Microsoft holds focus-group sessions around the world, talking to kids, parents, and teachers, and incorporates their suggestions into its designs. The company then audits homes and schools to see how users are interacting with computers and software. Last year, Microsoft flew eight teenage members from HiP kids, a national magazine for deaf youth, to San Francisco to try out a closed-captioned simulation of Encarta Encyclopedia. Its latest version is loaded with accessibility features such as narrator, sound sentry, and on-screen keyboard that synchronizes with the Windows operating system.

It's far easier for kids with disabilities to incorporate Encarta into their daily activities than use an individually tailored program that none of their classmates have seen before. Encarta may not be cool -- heck, it's used for schoolwork -- but it does help integrate students with disabilities into mainstream education.

Then there's Lernout & Hauspie, which took speech-recognition to the corporate world for PC users who dislike typing. L&H also has an educational division and makes the Kurzweil 3000, a program that reads scanned or electronic text aloud to the blind or those with reading difficulties.


  Some kids with reading difficulties are extremely reluctant to tell their friends they have a problem, says David Bradburn, product management director at L&H Kurzweil. "I have learned of schools where the teenagers send their parents in to collect the scanned material to ensure they are not seen by their peers."

Working with developers who are in touch with the market, L&H made the speech more real-sounding (remember Britney Spears?), with different pitches and the ability to switch between male and female voices. Their efforts helped humanize the software, making kids more receptive to the program. And Kurzweil 3000 is not an attention-getter, Bradburn says. It's used with earphones in a school or library setting, so most people assume the students are using a multimedia program. Some schools have adopted the software for all students, even those without learning disabilities, he adds.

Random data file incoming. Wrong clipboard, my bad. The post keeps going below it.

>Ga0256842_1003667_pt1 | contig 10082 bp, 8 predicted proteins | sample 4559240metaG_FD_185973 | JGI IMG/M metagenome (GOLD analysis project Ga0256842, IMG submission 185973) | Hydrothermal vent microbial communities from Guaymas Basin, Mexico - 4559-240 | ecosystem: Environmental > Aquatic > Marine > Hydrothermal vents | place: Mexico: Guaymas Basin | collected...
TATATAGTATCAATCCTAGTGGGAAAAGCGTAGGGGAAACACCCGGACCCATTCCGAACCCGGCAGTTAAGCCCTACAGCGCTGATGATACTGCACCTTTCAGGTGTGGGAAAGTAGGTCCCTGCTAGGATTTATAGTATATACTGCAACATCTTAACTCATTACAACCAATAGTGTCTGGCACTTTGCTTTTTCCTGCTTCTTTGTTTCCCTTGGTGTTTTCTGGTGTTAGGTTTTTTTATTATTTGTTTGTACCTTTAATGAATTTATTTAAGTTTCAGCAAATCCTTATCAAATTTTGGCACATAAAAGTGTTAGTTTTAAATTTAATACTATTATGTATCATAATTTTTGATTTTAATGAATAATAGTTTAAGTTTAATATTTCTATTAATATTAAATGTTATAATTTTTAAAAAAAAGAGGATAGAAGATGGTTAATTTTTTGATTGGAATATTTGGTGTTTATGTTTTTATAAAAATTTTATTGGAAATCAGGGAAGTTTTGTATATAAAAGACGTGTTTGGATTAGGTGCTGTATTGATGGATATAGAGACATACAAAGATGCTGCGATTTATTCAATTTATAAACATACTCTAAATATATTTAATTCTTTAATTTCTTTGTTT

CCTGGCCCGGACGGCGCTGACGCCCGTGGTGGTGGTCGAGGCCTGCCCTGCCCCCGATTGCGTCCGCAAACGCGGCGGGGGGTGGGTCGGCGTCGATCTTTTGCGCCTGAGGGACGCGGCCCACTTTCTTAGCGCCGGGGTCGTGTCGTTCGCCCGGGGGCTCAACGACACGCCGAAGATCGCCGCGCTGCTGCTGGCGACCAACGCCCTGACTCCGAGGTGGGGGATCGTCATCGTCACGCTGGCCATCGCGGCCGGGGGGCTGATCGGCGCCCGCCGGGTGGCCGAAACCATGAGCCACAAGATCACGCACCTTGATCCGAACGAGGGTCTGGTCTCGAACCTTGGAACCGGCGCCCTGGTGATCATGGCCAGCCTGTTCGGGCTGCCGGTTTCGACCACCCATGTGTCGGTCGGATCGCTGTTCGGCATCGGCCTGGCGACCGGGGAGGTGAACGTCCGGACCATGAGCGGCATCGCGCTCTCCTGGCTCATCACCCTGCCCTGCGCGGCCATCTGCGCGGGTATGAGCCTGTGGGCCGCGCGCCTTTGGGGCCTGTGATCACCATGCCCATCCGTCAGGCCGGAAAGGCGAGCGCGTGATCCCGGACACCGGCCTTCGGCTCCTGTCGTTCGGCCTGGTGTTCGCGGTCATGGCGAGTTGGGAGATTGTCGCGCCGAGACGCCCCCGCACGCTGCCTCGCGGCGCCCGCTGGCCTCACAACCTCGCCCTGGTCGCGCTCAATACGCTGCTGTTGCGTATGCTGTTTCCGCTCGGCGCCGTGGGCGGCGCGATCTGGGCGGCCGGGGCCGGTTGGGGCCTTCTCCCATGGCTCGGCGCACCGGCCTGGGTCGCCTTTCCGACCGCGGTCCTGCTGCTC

Seamless, cost-effective accessibility can be good for teens and good for business profits, but make no mistake: Federal law and regulations play a role, too. The Individuals with Disabilities Education Act (IDEA) requires public school districts to provide assistive technology devices and services to students, as determined by their teachers.

Washington has set aside $7 billion in fiscal 2001 and $9 billion for fiscal 2002 to help fund states' assistive technology purchases. And because industry fears a backlash from disability groups that could make them the target of lawsuits and more regulation, it's complying to the hilt.


  For someone with a speech impairment or hearing loss, assistive technology can make the difference between being able to participate in classroom discussions or sitting on the sidelines. The Education Dept. says 11% of the national student population from ages 6 to 17 falls under IDEA. Of those children, 96% go to regular public and private schools along with nondisabled peers.

Visual aids, mouse trackers, and listening devices are so important to the daily lives of disabled students that to lose users over issues of style and design is a shame. If children with disabilities are to grow up and become productive workers, they must be comfortable with the products that help put them on an equal footing with other workers.

With the resources necessary to market and study kids' desires, big tech companies have a selling advantage over more specialized vendors. They've already wired classrooms with just about everything except videogame star Lara Croft. Now, with adapted versions of pagers, software, and voice-recognition programs, they can help kids learn, as well as feel more accepted by their classmates. And that's a win-win situation for everybody.

Robitaille is a correspondent for BusinessWeek Online

John Williams will return to Assistive Technology next week

Edited by Douglas Harbrecht